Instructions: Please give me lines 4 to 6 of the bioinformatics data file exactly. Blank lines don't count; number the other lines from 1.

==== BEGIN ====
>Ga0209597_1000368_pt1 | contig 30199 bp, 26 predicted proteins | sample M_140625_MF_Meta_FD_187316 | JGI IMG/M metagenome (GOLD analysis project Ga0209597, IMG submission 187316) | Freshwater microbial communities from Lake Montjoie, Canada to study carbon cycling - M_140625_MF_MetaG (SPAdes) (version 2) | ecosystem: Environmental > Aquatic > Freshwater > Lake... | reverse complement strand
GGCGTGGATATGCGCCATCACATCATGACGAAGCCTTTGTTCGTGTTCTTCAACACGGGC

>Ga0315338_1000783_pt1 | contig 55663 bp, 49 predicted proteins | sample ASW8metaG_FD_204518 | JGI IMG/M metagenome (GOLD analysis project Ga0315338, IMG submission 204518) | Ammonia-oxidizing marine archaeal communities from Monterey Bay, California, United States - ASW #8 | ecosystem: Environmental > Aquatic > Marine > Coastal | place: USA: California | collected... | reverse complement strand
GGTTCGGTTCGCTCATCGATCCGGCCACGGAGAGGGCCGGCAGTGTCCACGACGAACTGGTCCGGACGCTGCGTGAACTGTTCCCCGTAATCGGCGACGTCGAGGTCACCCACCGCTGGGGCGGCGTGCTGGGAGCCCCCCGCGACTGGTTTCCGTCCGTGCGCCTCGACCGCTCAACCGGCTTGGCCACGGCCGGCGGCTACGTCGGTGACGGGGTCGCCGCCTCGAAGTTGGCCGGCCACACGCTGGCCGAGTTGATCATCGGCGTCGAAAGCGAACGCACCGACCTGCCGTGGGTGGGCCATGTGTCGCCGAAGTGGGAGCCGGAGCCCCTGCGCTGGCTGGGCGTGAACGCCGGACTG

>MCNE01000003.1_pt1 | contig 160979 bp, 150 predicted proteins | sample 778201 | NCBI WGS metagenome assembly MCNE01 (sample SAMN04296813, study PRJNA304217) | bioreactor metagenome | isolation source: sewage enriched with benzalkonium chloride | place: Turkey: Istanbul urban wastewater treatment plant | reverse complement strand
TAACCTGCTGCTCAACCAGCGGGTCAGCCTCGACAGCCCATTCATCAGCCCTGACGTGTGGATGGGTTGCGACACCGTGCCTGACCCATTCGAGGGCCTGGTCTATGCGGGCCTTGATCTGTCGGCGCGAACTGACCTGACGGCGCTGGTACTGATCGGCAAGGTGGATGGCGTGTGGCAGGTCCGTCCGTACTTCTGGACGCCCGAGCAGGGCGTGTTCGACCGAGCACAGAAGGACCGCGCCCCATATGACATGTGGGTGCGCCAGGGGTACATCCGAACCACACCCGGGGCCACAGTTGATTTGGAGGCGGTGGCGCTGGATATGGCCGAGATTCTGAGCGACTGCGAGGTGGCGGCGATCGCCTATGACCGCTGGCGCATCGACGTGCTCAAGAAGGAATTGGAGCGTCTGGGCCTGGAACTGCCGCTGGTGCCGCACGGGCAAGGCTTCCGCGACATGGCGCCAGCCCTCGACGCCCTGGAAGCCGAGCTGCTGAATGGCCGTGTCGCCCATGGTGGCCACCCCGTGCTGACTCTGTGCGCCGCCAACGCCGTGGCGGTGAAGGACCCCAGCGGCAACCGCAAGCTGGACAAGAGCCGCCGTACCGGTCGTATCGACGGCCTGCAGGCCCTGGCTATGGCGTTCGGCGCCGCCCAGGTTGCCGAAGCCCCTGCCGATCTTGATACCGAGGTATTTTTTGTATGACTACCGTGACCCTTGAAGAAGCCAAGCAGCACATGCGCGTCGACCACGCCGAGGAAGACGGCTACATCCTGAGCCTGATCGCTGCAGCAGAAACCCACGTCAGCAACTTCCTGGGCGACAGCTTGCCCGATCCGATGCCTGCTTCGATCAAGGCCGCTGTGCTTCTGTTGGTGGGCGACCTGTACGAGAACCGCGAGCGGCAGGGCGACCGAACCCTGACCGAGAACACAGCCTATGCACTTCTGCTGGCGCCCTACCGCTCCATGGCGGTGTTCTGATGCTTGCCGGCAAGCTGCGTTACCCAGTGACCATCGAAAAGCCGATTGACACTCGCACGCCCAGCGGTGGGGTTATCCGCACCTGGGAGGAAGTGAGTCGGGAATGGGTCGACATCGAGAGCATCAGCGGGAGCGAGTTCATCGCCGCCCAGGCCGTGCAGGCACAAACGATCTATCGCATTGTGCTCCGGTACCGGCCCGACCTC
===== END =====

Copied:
GGTTCGGTTCGCTCATCGATCCGGCCACGGAGAGGGCCGGCAGTGTCCACGACGAACTGGTCCGGACGCTGCGTGAACTGTTCCCCGTAATCGGCGACGTCGAGGTCACCCACCGCTGGGGCGGCGTGCTGGGAGCCCCCCGCGACTGGTTTCCGTCCGTGCGCCTCGACCGCTCAACCGGCTTGGCCACGGCCGGCGGCTACGTCGGTGACGGGGTCGCCGCCTCGAAGTTGGCCGGCCACACGCTGGCCGAGTTGATCATCGGCGTCGAAAGCGAACGCACCGACCTGCCGTGGGTGGGCCATGTGTCGCCGAAGTGGGAGCCGGAGCCCCTGCGCTGGCTGGGCGTGAACGCCGGACTG

>MCNE01000003.1_pt1 | contig 160979 bp, 150 predicted proteins | sample 778201 | NCBI WGS metagenome assembly MCNE01 (sample SAMN04296813, study PRJNA304217) | bioreactor metagenome | isolation source: sewage enriched with benzalkonium chloride | place: Turkey: Istanbul urban wastewater treatment plant | reverse complement strand
TAACCTGCTGCTCAACCAGCGGGTCAGCCTCGACAGCCCATTCATCAGCCCTGACGTGTGGATGGGTTGCGACACCGTGCCTGACCCATTCGAGGGCCTGGTCTATGCGGGCCTTGATCTGTCGGCGCGAACTGACCTGACGGCGCTGGTACTGATCGGCAAGGTGGATGGCGTGTGGCAGGTCCGTCCGTACTTCTGGACGCCCGAGCAGGGCGTGTTCGACCGAGCACAGAAGGACCGCGCCCCATATGACATGTGGGTGCGCCAGGGGTACATCCGAACCACACCCGGGGCCACAGTTGATTTGGAGGCGGTGGCGCTGGATATGGCCGAGATTCTGAGCGACTGCGAGGTGGCGGCGATCGCCTATGACCGCTGGCGCATCGACGTGCTCAAGAAGGAATTGGAGCGTCTGGGCCTGGAACTGCCGCTGGTGCCGCACGGGCAAGGCTTCCGCGACATGGCGCCAGCCCTCGACGCCCTGGAAGCCGAGCTGCTGAATGGCCGTGTCGCCCATGGTGGCCACCCCGTGCTGACTCTGTGCGCCGCCAACGCCGTGGCGGTGAAGGACCCCAGCGGCAACCGCAAGCTGGACAAGAGCCGCCGTACCGGTCGTATCGACGGCCTGCAGGCCCTGGCTATGGCGTTCGGCGCCGCCCAGGTTGCCGAAGCCCCTGCCGATCTTGATACCGAGGTATTTTTTGTATGACTACCGTGACCCTTGAAGAAGCCAAGCAGCACATGCGCGTCGACCACGCCGAGGAAGACGGCTACATCCTGAGCCTGATCGCTGCAGCAGAAACCCACGTCAGCAACTTCCTGGGCGACAGCTTGCCCGATCCGATGCCTGCTTCGATCAAGGCCGCTGTGCTTCTGTTGGTGGGCGACCTGTACGAGAACCGCGAGCGGCAGGGCGACCGAACCCTGACCGAGAACACAGCCTATGCACTTCTGCTGGCGCCCTACCGCTCCATGGCGGTGTTCTGATGCTTGCCGGCAAGCTGCGTTACCCAGTGACCATCGAAAAGCCGATTGACACTCGCACGCCCAGCGGTGGGGTTATCCGCACCTGGGAGGAAGTGAGTCGGGAATGGGTCGACATCGAGAGCATCAGCGGGAGCGAGTTCATCGCCGCCCAGGCCGTGCAGGCACAAACGATCTATCGCATTGTGCTCCGGTACCGGCCCGACCTC